Measuring perceptions of classroom listening in typically developing children and children with auditory difficulties using the LIFE-UK questionnaire

Suzanne C. Purdy, Mridula Sharma*, Amanda Morgan

*Corresponding author for this work

    Research output: Contribution to journalArticlepeer-review

    3 Citations (Scopus)

    Abstract

    Background: Classrooms can be noisy and are challenging listening environments for children with auditory processing disorder (APD). This research was undertaken to determine if the Listening Inventory for Education-UK version (LIFE-UK) can differentiate children with listening difficulties and APD from their typically developing peers. Purpose: To investigate reliability and validity of the student and teacher versions LIFE-UK questionnaire for assessing classroom listening difficulties. Research Design: Cross-sectional quantitative study comparing children with listening difficulties with typically developing children.Study Sample: In total, 143 children (7-12 yr) participated; 45 were diagnosed with APD. Fifteen participants with reported listening difficulties who passed the APD test battery were assigned to a ''listening difficulty'' (LiD) group. Eighty three children from nine classrooms formed a Control group. Data Collection and Analysis: Children and teachers completed the LIFE-UK questionnaire student and teacher versions. Factor analysis was undertaken, and item reliability was assessed using Cronbach's alpha. Teacher and student ratings were compared using Spearman correlations. Correlations between LIFE-UK ratings and APD test results were also investigated.Results: Factor analysis revealed three factors accounting for 60% of the variance in the Control group LIFE-UK ratings. After removing six items with low factor loadings, a shortened seven-item version with three factors accounted for 71.8% of the variance for the student questionnaire; Cronbach's alpha indicated good internal reliability for this seven-item version of the student questionnaire. Factors were also derived for the teacher questionnaire. Teacher and student ratings were correlated when participant groups were combined. LIFE-UK ratings correlated weakly with some APD measures, providing some support for the questionnaire validity. Conclusions: The results support the use of either the 13- or 7-item student and the teacher versions of the LIFE-UK to evaluate classroom listening and functional consequences of APD. Factor analysis resulted in groupings of items reflecting differences in listening demands in quiet versus noise for the student questionnaire and attentional versus class participation demands for the teacher questionnaire. Further research is needed to confirm the robustness of these factors in other populations.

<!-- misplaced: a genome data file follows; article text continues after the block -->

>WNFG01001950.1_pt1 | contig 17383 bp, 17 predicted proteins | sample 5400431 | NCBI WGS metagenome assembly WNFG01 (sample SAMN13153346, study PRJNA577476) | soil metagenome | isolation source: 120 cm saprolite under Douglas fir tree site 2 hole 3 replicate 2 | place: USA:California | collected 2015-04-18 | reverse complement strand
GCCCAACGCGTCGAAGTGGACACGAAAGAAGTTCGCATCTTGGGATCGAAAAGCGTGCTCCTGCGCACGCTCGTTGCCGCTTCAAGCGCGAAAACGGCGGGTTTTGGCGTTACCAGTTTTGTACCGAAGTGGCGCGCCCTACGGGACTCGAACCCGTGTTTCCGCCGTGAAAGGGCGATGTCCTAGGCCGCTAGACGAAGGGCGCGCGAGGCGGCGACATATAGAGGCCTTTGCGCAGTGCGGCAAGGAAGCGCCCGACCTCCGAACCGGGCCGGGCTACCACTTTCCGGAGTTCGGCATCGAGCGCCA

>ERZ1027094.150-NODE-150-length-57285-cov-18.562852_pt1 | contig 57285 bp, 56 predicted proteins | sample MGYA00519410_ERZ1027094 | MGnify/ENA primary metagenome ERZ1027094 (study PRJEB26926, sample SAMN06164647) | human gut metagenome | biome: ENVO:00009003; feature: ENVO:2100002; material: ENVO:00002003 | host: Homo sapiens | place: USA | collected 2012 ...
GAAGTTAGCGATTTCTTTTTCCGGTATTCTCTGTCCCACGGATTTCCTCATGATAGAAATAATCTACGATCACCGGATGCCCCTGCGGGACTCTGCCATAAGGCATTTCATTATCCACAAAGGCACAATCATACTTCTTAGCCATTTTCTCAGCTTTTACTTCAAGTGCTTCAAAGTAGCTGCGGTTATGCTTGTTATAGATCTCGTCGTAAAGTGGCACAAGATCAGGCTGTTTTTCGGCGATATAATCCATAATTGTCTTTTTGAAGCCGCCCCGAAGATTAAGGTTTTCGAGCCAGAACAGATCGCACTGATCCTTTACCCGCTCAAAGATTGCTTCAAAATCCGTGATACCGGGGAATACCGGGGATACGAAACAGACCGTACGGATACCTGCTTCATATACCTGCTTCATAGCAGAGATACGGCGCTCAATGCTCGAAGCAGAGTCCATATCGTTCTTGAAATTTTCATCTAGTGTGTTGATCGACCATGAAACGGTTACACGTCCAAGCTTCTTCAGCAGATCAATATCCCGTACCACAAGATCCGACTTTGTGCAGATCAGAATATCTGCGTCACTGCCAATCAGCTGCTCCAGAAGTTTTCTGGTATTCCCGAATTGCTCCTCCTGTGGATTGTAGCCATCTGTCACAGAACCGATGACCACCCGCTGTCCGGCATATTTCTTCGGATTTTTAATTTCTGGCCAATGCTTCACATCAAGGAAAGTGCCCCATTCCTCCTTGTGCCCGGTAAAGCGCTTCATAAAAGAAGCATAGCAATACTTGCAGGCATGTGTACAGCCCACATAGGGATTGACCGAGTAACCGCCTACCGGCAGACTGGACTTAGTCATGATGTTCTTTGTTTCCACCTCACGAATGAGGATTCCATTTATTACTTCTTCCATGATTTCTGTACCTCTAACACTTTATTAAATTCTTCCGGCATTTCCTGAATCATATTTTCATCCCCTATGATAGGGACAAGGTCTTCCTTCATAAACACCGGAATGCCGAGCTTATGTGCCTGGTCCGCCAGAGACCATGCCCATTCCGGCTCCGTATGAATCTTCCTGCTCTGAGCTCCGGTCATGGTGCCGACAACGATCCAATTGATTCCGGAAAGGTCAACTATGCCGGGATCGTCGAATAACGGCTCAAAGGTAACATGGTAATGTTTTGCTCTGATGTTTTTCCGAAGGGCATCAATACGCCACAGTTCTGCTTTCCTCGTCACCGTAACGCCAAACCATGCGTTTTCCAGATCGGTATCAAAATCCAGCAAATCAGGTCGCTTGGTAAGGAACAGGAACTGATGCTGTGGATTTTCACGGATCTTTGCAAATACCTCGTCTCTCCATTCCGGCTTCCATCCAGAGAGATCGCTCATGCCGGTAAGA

Original languageEnglish
    Pages (from-to)656-667
    Number of pages12
    JournalJournal of the American Academy of Audiology
    Volume29
    Issue number7
    DOIs
    Publication statusPublished - Jul 2018

    Keywords

    • APD
    • auditory processing
    • child ratings
    • classroom listening
    • LIFE-UK
    • questionnaire
    • selfrating scales
    • teacher ratings

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